STRENGTHENING INDEPENDENT LIVINGwebmaster
by and for People with Disabilities
Centers for Independent Living (CILs) are community-based, non-profit organizations, governed and staffed by people with disabilities, offering a wide variety of services to people with disabilities and their families. The foundation of these services is the peer-to-peer relationship, where people with disabilities act as mentors for other people with disabilities, showing them by example how to help themselves live more independently. Georgia has nine (9) CILs serving all ages and all disability groups and providing at least five fundamental services:
- Information and Referral
- Peer Support
- Independent Living Skills Training
- Transition Services (high school to adult life & from nursing facility to community)
Depending on the needs of the communities they serve, CILs may provide other services that vary from one center to another. To learn about each center, visit www.silcga.org
In FY 14, the CILs assisted 2500 individuals with their personal plan toward independence. Although these programs are small, they are very high impact:
- Eighty – three percent (83%) of CIL consumers report greater independence as a result of their work with a CIL.
“I can read my own mail because the Center helped me get a magnifying screen.”
“They helped me to work and save money.”
“I moved out of a nursing facility and can now handle my personal care needs (bathing & dressing) with the right equipment.”
- Seventy – three per cent (73%) of CIL consumers learned to ‘speak up for themselves’.
“I can now call transportation for myself to get to the doctor.”
“When I want to take care of personal business, I can now handle it for myself without having to wait on my daughter.”
“By writing and using sign language interpreter, I can ask for what I need without being afraid.”
- Fifty – five percent (55%) of CIL consumers report that the services received ‘kept me out of a nursing facility or group home’.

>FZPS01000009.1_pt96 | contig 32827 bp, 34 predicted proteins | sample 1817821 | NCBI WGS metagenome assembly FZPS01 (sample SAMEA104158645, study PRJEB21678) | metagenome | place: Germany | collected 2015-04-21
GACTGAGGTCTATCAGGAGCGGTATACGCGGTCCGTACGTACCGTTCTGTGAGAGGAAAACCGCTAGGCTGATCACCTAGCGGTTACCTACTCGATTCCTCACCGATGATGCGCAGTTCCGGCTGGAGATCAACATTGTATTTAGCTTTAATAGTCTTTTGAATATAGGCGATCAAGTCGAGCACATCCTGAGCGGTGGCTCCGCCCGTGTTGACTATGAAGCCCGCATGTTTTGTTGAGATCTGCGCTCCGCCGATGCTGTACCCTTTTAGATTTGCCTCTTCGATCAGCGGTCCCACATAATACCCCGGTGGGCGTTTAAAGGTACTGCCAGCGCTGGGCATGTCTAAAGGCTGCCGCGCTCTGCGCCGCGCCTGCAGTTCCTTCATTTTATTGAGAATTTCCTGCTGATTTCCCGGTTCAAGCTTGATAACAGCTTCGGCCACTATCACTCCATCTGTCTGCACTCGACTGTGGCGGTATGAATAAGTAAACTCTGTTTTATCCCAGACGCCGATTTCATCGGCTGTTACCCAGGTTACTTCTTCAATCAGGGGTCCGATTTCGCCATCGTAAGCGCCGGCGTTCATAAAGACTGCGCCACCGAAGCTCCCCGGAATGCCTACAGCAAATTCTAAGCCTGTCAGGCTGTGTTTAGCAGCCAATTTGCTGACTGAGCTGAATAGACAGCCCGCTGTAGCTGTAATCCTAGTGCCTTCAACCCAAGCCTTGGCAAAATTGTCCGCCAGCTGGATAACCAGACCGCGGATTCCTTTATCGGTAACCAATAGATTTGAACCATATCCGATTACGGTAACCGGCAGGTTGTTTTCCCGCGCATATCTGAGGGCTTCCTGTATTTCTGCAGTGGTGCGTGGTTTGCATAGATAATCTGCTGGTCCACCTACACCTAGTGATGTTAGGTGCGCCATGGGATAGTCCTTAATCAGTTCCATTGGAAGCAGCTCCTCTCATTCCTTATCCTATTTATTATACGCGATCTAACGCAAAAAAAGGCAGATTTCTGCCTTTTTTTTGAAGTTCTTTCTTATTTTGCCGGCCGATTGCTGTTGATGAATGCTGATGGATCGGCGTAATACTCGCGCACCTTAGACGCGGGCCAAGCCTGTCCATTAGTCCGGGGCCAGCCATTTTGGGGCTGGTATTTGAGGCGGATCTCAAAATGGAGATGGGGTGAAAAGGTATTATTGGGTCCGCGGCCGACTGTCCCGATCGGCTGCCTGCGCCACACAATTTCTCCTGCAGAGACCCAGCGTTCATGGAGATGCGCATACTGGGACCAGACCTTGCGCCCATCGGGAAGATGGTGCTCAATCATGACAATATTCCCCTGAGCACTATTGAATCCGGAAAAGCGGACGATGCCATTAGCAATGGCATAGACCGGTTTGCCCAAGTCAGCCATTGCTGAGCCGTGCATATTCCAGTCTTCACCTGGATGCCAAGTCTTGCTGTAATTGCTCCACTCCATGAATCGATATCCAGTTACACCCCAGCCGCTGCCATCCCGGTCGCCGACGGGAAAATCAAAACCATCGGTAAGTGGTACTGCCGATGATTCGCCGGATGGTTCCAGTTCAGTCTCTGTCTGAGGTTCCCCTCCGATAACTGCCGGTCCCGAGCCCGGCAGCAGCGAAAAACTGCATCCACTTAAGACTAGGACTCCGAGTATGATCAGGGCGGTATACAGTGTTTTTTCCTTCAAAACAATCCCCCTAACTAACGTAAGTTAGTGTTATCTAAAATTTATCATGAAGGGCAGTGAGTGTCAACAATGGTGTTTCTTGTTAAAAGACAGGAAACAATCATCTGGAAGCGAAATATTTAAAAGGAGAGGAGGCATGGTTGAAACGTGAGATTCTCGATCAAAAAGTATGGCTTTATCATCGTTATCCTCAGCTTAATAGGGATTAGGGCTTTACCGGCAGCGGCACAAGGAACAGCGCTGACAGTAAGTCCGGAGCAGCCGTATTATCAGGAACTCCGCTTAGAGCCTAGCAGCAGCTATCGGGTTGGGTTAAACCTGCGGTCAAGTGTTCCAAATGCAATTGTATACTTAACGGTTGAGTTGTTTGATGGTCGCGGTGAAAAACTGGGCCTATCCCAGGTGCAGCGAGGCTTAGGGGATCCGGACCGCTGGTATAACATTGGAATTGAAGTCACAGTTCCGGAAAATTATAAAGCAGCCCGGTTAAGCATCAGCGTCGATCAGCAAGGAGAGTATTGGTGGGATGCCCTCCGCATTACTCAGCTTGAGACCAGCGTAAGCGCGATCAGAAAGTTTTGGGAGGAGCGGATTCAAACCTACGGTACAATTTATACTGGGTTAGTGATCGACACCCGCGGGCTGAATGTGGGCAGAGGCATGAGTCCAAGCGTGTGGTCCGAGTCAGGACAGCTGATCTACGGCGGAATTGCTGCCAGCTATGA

“I can’t see or hear too well, but the gadget to help me read meant I didn’t have to go to the old folks home.”
“I could not have stayed at home without the ramp the CIL helped me get.”
What is Needed?
The attached map shows that not ALL Georgians have the benefit of these valuable organizations. Fourteen percent (14%) of Georgians with disabilities – are unserved meaning they live in a county with NO Center for Independent Living. The General Assembly’s investment of $750,000 would establish six outreach offices so that all of our state’s people have the opportunity to achieve independence. Expanding outreach and itinerant services are essential for Georgia’s current Centers for Independent Living to reach people with disabilities who live lives of isolation in our state’s poorest and most rural counties.
- Access2Independence in Columbus – $75,000 to expand in Independent Living in the following 5 Counties: Crisp, Dooly, Macon, Schley & Sumter. These counties are home to about 90,000 Georgians.
- BAIN in Bainbridge – $175,000 to expand Independent Living in the following 14 Counties in South Georgia: Atkinson, Berrien, Brooks, Clinch, Colquitt, Cook, Dougherty, Echols, Lanier, Lee, Lowndes, Terrell, Tift & Worth. These counties are home to over 400,000 Georgians.
- Disability Connections in Macon – $150,000 to expand Independent Living to 13 Counties in South Central Georgia: Ben Hill, Bleckley, Coffee, Dodge, Irwin, Jeff Davis, Laurens, Montgomery, Telfair, Treutlen, Turner, Wheeler & Wilcox. Over 250,000 Georgians live in these counties.
- disAbility Link in Atlanta – $125,000 to expand Independent Living to 6 counties to the south of Metro Atlanta: Butts, Lamar, Meriwether, Pike, Spalding & Upson. Nearly 200,000 Georgians live in these counties.
- LIFE in Savannah– 100,000 to expand Independent Living in the following 9 Counties in Southeast Georgia: Appling, Bacon, Brantley, Candler, Charlton, Long, Pierce, Ware & Wayne. A little over 170,000 Georgians live in these counties.
- NW GA CIL in Rome – $125,000 to expand Independent Living to three counties to the Southwest of Metro Atlanta: Carroll, Heard & Troup. Nearly 200,000 Georgians live in these 3 counties.
Where is this issue in the budget?
Independent Living programs are administered by the Georgia Vocational Rehabilitation Agency which is administratively attached to the Department of Human Services.